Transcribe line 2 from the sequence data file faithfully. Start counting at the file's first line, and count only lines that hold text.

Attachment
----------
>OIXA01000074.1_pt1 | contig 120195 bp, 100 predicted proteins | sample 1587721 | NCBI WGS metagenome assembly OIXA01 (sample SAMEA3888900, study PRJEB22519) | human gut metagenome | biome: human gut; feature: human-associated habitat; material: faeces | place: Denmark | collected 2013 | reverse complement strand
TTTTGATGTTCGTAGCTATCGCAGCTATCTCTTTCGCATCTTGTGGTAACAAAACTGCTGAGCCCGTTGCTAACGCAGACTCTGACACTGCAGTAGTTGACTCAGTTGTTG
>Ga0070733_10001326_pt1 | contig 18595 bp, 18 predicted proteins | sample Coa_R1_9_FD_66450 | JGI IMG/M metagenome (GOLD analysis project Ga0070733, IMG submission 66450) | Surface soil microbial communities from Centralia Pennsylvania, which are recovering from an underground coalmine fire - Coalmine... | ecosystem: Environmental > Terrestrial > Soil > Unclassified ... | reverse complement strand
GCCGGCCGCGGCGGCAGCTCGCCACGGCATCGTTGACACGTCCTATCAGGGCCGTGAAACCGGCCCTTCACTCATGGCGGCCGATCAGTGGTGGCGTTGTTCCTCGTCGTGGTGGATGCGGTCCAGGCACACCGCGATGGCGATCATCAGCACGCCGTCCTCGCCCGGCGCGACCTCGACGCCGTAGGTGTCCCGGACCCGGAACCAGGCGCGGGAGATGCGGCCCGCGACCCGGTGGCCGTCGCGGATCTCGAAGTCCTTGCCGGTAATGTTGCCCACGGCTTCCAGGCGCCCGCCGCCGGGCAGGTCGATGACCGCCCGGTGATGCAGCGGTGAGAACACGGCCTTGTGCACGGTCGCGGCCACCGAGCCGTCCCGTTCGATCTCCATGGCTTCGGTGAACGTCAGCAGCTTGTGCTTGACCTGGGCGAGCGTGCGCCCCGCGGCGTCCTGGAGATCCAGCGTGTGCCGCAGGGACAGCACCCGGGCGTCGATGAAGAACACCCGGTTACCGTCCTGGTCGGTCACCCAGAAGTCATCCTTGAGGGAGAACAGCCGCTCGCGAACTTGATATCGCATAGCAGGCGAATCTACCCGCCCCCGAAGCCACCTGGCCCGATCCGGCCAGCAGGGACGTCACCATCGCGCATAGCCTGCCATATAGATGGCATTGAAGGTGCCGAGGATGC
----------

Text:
TTTTGATGTTCGTAGCTATCGCAGCTATCTCTTTCGCATCTTGTGGTAACAAAACTGCTGAGCCCGTTGCTAACGCAGACTCTGACACTGCAGTAGTTGACTCAGTTGTTG